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Category
audio

Adam Jordan

Adam Jordan, Owner – Main Street Studios

Biography

Adam Jordan began his career in audio in 2000, under the instruction of Pete Gage (Nekromantix, The Meteors).

In 2002 Adam began working at Main Street Studios alongside Rob Specogna.

By 2004 Adam was engineering the majority of the sessions at Main Street, working on albums and releases for Australian bands as well as overseas clients.

In 2009 Adam took over ownership of the studio and has been working to further build the studios reputation.

Since being at Main Street Adam has produced and engineered thousands of recordings for international and national artists as well as film and television projects.

Who or what inspired you through your early years to explore your passion for music and audio?

As a child, I always had music playing. There is a photo of me as a baby with huge headphones on and breadsticks as drumsticks!

I also remember one day when I asked my mum to turn the radio down, she knew that I must not have been feeling well if I wanted the music down.

So music has always been a big part of my life, but as a child and teenager, I hadn’t thought about the potential of a career in music.

What activities did you participate in whilst you were at school to build your career?

I didn’t do music in school. Looking back now, I wish I had.

It would have been easier to absorb music theory while younger, even if I didn’t understand it at the time, eventually things make sense, but it is harder to learn new things when older.

When you were at school and planning for the next step in further education or training, what were your plans at the time? Did you plan on pursuing audio as a career?

At the time of finishing high school, I wanted to be a film writer and director.

I was accepted into Film and TV Production at TAFE. This course was over 2 years, as part of the course I specialised in sound for Film and TV.  Near the end of the course, it was

announced that a music production course would be running the next year, so I let the

teachers know I was interested and applied for that when it came up.

What steps did you initially take during or after school to develop your career?

While studying, I definitely wasn’t proactive enough at approaching studios and trying to gain work experience.

I wasn’t arrogant enough to believe I knew everything, but I felt like things would just fall into place, and although they did for me, I don’t recommend this approach!

Once the course had finished, I sent the resume out to as many studios as I could find in the local area.

Eventually, in the third round of sending resumes, I was invited to interview at Main Street Studios, then I did some work experience.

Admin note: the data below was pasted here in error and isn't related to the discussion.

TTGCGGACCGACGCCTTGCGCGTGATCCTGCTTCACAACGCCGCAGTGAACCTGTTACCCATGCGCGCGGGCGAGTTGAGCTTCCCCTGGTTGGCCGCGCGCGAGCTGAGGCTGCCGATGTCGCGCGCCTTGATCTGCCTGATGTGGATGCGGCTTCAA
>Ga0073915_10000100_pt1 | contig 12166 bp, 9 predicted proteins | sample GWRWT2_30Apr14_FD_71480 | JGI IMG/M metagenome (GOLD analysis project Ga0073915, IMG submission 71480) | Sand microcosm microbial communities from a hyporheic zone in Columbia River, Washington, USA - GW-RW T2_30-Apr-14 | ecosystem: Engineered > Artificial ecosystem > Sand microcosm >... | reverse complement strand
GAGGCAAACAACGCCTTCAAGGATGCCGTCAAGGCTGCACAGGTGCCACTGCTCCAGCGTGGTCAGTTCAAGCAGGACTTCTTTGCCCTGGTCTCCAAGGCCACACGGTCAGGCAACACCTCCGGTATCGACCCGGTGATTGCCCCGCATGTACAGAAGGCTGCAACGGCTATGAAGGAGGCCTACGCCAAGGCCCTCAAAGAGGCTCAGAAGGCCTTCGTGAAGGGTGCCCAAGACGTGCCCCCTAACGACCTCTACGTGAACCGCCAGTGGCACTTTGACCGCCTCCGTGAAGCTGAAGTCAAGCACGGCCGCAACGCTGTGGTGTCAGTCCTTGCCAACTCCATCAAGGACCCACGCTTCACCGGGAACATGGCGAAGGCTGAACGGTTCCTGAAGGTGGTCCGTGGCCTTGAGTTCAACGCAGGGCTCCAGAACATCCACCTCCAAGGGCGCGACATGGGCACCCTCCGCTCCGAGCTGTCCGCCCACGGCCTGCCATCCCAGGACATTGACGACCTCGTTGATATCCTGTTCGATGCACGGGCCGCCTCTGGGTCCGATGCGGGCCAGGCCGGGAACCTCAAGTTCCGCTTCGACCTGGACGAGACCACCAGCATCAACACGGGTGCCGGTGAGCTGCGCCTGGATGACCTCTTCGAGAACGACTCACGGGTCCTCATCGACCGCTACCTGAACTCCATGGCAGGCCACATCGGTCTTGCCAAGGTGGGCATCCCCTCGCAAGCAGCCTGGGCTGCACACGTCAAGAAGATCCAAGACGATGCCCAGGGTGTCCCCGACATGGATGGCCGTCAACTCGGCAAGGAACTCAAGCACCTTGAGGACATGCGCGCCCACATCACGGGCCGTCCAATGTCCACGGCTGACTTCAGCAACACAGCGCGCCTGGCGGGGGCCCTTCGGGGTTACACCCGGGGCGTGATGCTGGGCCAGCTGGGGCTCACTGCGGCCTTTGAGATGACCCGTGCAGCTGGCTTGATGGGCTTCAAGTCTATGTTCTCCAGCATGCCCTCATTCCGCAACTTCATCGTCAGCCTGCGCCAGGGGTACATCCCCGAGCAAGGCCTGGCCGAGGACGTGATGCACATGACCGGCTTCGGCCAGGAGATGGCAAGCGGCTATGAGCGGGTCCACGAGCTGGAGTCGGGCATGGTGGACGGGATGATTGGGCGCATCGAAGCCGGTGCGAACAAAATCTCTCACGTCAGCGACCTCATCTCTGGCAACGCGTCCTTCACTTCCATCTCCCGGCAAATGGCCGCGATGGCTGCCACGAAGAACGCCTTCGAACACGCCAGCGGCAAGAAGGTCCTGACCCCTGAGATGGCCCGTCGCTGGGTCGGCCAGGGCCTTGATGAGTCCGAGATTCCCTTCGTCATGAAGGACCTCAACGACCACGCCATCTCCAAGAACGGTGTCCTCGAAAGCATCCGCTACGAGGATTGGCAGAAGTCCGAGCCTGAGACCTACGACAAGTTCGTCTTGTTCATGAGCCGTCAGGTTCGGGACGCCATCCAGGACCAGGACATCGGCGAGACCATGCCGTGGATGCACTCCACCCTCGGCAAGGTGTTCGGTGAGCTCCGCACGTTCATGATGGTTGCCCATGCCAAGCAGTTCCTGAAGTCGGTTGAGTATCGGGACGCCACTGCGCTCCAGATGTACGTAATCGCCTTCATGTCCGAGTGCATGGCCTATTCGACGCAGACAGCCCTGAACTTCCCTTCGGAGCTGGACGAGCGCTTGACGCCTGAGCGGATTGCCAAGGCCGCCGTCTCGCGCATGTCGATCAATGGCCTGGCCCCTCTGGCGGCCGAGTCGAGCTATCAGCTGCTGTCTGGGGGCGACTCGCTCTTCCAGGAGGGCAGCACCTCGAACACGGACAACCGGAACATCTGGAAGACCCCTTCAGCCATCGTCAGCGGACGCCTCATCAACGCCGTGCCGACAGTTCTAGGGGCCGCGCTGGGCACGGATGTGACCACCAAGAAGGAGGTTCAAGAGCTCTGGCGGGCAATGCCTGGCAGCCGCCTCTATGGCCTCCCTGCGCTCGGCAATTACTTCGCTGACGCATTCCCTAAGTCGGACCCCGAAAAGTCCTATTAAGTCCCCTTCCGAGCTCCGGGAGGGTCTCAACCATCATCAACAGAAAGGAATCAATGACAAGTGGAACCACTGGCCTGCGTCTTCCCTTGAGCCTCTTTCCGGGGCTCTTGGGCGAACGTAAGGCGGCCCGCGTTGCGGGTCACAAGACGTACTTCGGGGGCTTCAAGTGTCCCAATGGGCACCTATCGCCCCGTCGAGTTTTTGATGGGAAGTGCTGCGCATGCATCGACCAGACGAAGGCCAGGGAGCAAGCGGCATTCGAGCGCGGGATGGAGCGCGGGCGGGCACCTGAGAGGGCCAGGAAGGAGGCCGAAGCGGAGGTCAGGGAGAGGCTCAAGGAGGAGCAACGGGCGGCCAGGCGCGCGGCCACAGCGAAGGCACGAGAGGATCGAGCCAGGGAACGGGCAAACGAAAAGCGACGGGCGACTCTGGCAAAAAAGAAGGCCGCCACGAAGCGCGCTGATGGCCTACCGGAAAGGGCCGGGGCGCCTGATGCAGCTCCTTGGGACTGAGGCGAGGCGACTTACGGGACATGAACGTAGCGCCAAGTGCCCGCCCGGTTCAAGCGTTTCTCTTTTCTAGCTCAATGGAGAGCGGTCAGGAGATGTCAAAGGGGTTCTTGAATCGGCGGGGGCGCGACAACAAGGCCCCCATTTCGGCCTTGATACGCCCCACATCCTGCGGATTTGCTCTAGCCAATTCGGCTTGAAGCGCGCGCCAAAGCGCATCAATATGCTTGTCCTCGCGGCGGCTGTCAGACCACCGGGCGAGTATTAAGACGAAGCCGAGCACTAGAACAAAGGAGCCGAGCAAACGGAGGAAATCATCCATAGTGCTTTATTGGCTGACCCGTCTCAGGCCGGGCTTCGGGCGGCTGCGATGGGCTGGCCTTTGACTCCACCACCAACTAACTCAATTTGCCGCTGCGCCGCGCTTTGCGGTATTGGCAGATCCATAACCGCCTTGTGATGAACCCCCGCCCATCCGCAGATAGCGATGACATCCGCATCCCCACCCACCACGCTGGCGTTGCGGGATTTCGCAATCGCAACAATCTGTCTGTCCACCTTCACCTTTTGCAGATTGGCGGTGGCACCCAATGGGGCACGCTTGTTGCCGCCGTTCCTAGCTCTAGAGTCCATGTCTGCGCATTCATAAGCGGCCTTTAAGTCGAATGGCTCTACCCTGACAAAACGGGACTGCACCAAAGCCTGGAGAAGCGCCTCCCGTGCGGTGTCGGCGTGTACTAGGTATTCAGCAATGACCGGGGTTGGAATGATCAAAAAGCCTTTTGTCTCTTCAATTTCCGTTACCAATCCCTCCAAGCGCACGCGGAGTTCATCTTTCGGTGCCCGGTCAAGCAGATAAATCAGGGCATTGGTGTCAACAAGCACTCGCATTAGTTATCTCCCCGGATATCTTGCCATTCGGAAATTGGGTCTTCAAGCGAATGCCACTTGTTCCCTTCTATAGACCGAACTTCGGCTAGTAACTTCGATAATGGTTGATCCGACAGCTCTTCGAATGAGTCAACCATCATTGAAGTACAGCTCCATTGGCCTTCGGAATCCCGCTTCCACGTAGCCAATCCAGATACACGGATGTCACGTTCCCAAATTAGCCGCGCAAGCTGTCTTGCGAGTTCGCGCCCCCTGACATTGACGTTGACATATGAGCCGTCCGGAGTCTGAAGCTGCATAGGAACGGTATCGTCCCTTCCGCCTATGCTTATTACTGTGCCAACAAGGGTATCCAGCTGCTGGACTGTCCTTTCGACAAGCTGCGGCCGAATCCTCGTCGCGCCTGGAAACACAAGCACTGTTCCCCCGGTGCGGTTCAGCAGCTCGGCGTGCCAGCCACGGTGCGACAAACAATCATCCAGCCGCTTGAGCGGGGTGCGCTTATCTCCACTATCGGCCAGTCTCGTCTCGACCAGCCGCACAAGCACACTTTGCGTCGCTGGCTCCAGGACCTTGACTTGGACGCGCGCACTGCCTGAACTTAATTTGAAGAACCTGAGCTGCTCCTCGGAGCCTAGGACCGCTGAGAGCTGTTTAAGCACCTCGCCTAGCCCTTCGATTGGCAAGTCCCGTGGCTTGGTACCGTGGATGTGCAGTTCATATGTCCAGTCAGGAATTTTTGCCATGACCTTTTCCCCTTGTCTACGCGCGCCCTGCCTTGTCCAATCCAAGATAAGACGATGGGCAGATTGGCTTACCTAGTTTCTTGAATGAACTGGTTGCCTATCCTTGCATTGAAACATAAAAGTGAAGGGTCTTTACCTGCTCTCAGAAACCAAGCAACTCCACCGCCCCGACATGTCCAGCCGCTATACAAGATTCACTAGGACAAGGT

After a couple months, I was doing paid work and about 9 years ago I took over the business and have built it up further.

What do you love about your job?

The best part is that every day is always different.

Even though the theory and technical part of the job is the same, the difference is in the songs, the style, the artists I’m working with…so no 2 days are ever the same.

I also enjoy experimenting and trying new ideas, so that keeps things fresh for me as well.

I also love the creativity; I am at the stage with most of my clients where they trust me to be more hands on and experiment with their songs, so it’s fun to see what new ideas we can come up with.

Describe a typical day in the studio for you.

I usually start around 9. If it is day 1 of a session, we get the drums set up, then get the sounds, this usually takes 2-2 ½ hours… Then we start tracking drums…

If drums are done, then that’s when the fun begins with building the sounds and ideas. Each day, being different, is really never typical.

These days I work until 7pm (no more 15 hour days for me), I find it best to make sure everyone is well rested and has time to reset their minds before doing it all again the next day.

What are your tips for young people who are keen make a career in audio engineering and sound production?

Start doing things, ALL THE THINGS! Learn as many instruments as you can, you don’t need to be a master, but have enough knowledge that it is useful.

Start recording your song ideas, friends songs, even if it is just basic. The most important thing to learn, that takes musicians years, is arrangement, so record songs, listen to each part, learn when things work and when they clash…

Get out and meet as many musicians as you can, become friends, these will be your clients when you are working, it is all about relationships.

Don’t be a rude, arrogant, know-it-all… Accept that fact that others will know more than you and those that you think know less, will still know something you don’t, so learn from everyone and never burn bridges.

Music should be about bringing people together so don’t bring negativity into that, don’t bad mouth anyone else or other bands.

What have been some of the highlights of your career so far?

Watching bands I’ve worked with get signed to labels or touring the world, or even releasing an EP that their friends love… It is all highlights to me, seeing the smile on someone’s face when they hear the song that was in their head now coming out of the speakers, that always makes me happy.

Main Street Studios – mainstreetstudios.com.au